Flash and JavaScript are required for this feature.

Download the video from Internet Archive.

**Description:** Short description of Natural and Heaviside-Lorentz units. You can read more, for example, in Section 2.1 of ‘Modern Particle Physics’ by Mark Thomason. (05:48)

**Instructor:** Prof. Markus Klute

Lecture 0.7: Units (05:48)

MARKUS KLUTE: All right, hi. So we continue the discussion in 8.701 on units. So this unit is on units. Why this is an important discussion is because it is very convenient and it simplifies life quite a bit if one does not use SI units in the discussion of, in particle physics, decays in particle physics, or cross-sections. And it's also important to avoid carrying around large exponents. And given, you have a conversation, you want to talk about things which are order of 1 of things instead of 10 to the minus 28 things.

And one example is the introduction of a new unit for the cross-sections of-- units for cross-sections which describes an area, and that unit is barn. We talk about cross-sections of barns, or femtobarns, or picobarns, and one bar is defined as 10 to the minus 28 square meters. Physics processes, the one at high energies-- for example, the ones we discuss at the Large Hadron Collider-- are typically of the order of picobarn, 10 to the minus 12 barns, or one femtobarn, 10 to the minus 15.

So there's an interesting story to barns and why this was introduced. The unit came out of the Manhattan Project. The idea of the scientist was to confuse potential spies towards what cross-sections for nuclear processes are. And so they introduced this unit of a barn, and they're trying to characterize nuclear collisions, maybe an accelerator shooting something at a target. And one barn is a cross-section where it's really, really hard to miss-- so a big cross-section.

In this context, also, the shed was introduced. This is not very popular today anymore. And it turns out that this idea of confusing the readers of papers or of discussions turned into a new standard. So we talk about, of course, barns, and picobarns and femtobarns, specifically, quite frequently.

So this is just one example. This is not really changing the units, but just avoiding carrying around exponents. But we also, in particle physics and in nuclear physics, use a system called natural units. This system is based on fundamental concepts of quantum mechanics and special relativity. So the idea here is that we replace kilogram, meters, and seconds by h-bar, which is a unit of action in quantum mechanics, c, the speed of light, and GeV, where GeV, a typical GeV, is a typical approximate mass of a proton.

So then, you do this transformation, and then you simplify the option of setting h-bar and c to 1, you find that energies are expressed in GeV, momentum is expressed in GeV, and mass is expressed in GeV. That means when you talk about relativistic equations, E equals m c squared and all those things, m, E, and also the momentum have the same unit. That simplifies quite a bit. Time has a unit of 1 over GeV, length has a unit of 1 over GeV, and area has the unit of 1 over GeV squared.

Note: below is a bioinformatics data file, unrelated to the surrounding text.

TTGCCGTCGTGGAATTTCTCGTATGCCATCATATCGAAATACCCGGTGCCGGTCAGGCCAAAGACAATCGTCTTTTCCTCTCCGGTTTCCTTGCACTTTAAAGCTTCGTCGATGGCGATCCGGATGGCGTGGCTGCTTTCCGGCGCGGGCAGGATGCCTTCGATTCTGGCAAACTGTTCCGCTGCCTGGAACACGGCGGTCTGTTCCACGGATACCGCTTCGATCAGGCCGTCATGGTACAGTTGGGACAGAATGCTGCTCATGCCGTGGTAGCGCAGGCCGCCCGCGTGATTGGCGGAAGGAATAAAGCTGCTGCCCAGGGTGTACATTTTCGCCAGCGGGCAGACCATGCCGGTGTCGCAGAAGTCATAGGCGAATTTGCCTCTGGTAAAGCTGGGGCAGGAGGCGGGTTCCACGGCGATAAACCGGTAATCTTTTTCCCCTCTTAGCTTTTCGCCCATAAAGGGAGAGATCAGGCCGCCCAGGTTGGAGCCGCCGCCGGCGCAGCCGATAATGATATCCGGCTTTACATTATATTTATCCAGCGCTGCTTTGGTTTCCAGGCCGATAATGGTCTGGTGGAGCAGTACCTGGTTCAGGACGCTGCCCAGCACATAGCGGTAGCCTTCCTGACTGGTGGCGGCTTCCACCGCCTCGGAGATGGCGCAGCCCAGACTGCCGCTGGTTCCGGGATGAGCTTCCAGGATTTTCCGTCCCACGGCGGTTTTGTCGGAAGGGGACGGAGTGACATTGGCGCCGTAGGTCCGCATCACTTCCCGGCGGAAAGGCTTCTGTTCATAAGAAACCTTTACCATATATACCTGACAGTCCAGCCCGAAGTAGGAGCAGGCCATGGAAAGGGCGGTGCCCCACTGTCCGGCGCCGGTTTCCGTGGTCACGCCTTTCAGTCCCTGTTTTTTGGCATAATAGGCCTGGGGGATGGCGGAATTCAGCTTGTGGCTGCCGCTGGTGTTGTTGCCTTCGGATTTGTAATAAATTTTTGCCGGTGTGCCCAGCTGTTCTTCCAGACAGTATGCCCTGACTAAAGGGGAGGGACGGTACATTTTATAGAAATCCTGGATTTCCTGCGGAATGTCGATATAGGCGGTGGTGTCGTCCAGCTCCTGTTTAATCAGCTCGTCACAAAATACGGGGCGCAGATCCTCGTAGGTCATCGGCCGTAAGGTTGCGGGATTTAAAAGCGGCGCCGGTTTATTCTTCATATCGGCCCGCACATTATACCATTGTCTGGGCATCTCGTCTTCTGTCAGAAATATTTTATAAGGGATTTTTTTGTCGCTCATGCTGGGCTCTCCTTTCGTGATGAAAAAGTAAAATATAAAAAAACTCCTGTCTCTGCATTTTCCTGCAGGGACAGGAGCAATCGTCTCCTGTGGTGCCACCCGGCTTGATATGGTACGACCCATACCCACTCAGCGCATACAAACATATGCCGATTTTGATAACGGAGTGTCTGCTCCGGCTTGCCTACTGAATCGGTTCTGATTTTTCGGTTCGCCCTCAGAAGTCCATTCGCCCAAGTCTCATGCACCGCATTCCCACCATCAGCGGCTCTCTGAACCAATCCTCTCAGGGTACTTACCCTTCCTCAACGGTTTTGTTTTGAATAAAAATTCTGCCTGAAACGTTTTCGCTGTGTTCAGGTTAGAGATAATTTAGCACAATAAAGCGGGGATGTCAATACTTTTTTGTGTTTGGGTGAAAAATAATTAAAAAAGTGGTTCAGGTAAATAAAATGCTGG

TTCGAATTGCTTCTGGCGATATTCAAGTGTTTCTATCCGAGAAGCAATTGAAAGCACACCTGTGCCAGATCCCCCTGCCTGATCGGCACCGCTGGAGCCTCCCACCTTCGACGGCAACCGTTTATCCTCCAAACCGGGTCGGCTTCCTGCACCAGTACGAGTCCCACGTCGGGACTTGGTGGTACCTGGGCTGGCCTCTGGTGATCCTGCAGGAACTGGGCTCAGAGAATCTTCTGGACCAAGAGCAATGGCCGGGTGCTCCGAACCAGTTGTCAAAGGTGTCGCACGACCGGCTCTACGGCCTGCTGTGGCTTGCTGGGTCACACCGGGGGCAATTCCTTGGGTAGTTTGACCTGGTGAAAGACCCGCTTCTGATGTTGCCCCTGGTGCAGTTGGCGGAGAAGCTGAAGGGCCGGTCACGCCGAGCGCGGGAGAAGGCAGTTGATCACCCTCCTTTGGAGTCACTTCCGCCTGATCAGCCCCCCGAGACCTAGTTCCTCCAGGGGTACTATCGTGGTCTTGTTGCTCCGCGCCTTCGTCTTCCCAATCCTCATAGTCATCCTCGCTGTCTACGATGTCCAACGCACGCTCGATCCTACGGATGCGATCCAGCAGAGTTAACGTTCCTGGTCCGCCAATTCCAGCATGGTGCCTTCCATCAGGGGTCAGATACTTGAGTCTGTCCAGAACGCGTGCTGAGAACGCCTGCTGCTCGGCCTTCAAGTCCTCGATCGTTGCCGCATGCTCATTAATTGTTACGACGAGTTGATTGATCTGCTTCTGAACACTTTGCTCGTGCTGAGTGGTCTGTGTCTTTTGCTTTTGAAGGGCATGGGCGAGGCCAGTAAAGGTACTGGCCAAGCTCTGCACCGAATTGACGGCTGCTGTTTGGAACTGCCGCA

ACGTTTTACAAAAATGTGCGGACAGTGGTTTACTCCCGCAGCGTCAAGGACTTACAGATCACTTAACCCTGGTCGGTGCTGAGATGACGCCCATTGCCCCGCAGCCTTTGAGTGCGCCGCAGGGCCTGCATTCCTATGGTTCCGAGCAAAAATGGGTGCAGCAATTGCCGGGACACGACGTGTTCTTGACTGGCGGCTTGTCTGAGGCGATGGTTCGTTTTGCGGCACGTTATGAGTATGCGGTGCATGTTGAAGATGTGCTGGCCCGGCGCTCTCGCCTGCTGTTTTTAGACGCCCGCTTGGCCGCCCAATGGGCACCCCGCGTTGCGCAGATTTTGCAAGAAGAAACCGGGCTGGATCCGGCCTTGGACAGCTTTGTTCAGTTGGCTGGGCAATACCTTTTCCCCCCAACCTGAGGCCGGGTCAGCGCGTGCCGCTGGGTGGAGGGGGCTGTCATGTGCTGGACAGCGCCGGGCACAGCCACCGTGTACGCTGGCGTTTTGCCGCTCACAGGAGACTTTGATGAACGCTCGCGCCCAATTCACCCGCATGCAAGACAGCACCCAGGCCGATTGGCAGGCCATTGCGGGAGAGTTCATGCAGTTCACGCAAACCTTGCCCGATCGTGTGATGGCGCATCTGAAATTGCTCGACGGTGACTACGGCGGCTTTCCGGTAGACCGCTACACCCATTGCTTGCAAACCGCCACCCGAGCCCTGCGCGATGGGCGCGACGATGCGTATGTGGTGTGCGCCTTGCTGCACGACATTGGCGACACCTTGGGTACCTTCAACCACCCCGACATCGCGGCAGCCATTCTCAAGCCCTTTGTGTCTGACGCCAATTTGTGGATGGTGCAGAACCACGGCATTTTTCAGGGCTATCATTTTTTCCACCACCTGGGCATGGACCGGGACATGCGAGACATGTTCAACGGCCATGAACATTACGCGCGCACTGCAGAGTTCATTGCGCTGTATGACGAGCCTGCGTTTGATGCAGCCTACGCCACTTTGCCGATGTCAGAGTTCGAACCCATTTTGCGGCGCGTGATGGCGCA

So that's the simplification. You might think that you lose information by setting fundamental constants to 1, but you actually do not, because you carry with you, in your equations, the dimension of the problem. If you want to do a quick exercise here, I invite you to calculate the charge radius of the proton, which is 4.1 over GeV, or per GeV, and convert this back to SI units.

Again, it seems like we lost information here, but just from the dimensional analysis, you can figure out what the answer is. And the hint here is that h-bar c is equal to 0.197 GeV femtometers. So you should already know the answer from previous discussions in the lecture, but the calculation is rather straightforward.

On top of this, it's useful to use Heaviside-Lorentz units and combine them with some measurable units we discussed. So what we do in addition here is set, say, permittivity in free space to 1, and also the permeability in free space to 1-- so epsilon0 and mu0 to 1. When you do that, you basically combine or tie the electric charge to the strength of QCD.

And so alpha, the strength, a dimensionless fine structure constant, 1 over 137, becomes e squared, the electric charge squared, over 4 pi. So this is also very convenient, to have this kind of convention. So we'll use those natural units as we go through class. In some examples, we'll use SI, in others, use natural units. This will always be clear from the problem we're looking at.

Lecture 0.7 Slides: Units (PDF)

## Welcome!

This is one of over 2,400 courses on OCW. Explore materials for this course in the pages linked along the left.

**MIT OpenCourseWare** is a free & open publication of material from thousands of MIT courses, covering the entire MIT curriculum.

**No enrollment or registration.** Freely browse and use OCW materials at your own pace. There's no signup, and no start or end dates.

**Knowledge is your reward.** Use OCW to guide your own life-long learning, or to teach others. We don't offer credit or certification for using OCW.

**Made for sharing**. Download files for later. Send to friends and colleagues. Modify, remix, and reuse (just remember to cite OCW as the source.)

Learn more at Get Started with MIT OpenCourseWare